These days, I can’t talk about books without making a pitch for my own forthcoming book, Better Than Before. I love all my books equally, but I do love this book.  As I’ve mentioned before: For book publishing these days, pre-orders give a big boost to a book. If you’re inclined to buy Better Than Before, it’s a huge help to me if you order it now. You won’t be charged, of course, until the book ships.

Happy 2015, happy January, and happy reading. I’m due for a trip to the library, and I just realized that it will be closed tomorrow…

Six Things I Learned While Recording the Audiobook for Better Than Before

This week, I’ve been recording the audiob0ok for Better Than Before. I did this once before, for The Happiness Project, and once again, it was an interesting, unsettling process.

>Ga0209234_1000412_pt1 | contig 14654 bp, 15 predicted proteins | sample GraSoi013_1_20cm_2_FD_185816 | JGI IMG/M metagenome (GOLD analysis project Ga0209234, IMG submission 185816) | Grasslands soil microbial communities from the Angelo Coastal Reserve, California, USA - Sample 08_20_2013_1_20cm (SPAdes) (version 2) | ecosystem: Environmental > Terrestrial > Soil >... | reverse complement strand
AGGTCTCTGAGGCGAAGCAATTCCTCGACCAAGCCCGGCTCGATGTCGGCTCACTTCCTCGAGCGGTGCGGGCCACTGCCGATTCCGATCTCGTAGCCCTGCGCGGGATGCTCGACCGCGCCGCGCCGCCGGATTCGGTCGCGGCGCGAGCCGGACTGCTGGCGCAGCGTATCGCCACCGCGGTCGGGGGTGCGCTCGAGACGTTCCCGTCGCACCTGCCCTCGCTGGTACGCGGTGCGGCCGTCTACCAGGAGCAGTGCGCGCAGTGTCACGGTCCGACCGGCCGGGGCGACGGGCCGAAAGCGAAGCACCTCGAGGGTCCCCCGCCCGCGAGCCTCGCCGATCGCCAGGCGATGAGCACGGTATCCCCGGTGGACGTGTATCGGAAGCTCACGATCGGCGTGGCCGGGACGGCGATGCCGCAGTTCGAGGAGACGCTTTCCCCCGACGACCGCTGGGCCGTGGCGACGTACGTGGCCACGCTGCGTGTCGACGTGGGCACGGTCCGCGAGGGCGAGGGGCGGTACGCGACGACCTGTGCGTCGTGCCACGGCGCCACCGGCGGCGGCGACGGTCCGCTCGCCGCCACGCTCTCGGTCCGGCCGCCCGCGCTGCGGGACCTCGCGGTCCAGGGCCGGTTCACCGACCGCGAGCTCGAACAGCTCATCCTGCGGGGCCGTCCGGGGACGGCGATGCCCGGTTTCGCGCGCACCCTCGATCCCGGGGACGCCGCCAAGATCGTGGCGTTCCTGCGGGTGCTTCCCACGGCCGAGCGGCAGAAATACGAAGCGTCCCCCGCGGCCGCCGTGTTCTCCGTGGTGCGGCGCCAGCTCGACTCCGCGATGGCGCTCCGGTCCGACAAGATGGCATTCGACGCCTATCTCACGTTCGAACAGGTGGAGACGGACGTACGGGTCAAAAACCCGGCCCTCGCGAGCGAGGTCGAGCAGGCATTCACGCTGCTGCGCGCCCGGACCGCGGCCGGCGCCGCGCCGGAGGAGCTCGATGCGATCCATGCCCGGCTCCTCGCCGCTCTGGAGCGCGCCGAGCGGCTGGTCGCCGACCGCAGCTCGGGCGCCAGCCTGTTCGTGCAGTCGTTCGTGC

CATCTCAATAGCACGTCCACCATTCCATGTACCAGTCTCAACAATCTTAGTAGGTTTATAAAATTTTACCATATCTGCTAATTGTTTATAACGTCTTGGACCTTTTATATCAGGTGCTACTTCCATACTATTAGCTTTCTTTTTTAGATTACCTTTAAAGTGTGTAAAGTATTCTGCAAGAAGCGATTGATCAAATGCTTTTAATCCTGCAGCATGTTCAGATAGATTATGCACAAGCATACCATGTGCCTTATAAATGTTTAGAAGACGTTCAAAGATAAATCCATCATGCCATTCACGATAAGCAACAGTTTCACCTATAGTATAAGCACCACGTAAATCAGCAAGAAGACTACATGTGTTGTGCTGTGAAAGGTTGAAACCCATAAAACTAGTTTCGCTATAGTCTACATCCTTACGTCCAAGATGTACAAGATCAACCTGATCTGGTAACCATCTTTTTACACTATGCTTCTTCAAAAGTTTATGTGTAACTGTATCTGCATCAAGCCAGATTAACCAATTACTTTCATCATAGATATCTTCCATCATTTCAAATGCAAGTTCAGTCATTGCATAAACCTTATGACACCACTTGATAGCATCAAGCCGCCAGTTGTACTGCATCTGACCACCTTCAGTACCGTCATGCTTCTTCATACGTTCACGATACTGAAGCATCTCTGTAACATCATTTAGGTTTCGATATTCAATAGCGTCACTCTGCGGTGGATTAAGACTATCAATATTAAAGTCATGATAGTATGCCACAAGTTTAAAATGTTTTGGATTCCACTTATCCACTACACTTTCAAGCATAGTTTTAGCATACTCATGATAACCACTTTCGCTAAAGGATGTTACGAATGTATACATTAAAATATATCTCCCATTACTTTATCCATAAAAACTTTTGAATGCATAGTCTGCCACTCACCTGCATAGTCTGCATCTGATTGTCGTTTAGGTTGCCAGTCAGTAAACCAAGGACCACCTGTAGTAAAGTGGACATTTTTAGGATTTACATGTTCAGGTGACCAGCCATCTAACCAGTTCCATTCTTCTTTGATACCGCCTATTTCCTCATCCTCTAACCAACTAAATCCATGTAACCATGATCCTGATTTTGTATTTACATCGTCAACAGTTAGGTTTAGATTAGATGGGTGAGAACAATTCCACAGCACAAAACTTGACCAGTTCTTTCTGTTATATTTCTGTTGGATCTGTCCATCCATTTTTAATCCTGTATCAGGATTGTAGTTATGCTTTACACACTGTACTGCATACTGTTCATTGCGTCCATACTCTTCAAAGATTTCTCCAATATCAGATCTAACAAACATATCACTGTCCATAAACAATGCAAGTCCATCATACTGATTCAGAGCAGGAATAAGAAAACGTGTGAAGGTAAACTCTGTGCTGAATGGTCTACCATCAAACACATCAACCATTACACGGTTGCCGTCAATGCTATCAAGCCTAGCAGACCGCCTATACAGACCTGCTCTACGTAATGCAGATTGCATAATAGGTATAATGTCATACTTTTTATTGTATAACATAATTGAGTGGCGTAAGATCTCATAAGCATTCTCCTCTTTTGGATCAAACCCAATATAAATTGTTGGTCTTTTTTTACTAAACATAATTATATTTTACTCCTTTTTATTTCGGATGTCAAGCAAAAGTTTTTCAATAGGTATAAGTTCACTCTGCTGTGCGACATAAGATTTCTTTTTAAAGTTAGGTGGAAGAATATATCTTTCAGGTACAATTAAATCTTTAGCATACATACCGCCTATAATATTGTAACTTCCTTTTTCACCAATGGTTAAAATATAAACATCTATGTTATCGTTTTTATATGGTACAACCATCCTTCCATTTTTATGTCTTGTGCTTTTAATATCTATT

Here’s what I learned about myself and my book:

1. I can’t stand the sound of my own voice. Whenever they replayed aloud something I’d read, I had to leave the room.

2. My fear of finding typos was largely unnecessary. I found a few minor typos: in two places, a missing m-dash in front of an author attribution at the beginning of a chapter, and one reversed single-quote mark. If you buy the book, see if you can spot these. (Newsflash: my editor says we may be able to fix these, in the nick of time! Stay tuned.)

3. I have a growly stomach, even when I’m not hungry. Several times, I had to re-read a sentence because “stomach noises” could be heard. But turns out that I’m not the only one with a loud stomach. Look in the photo. See how I’m sitting with a pillow in front of my stomach? They keep the pillow there, for just this reason.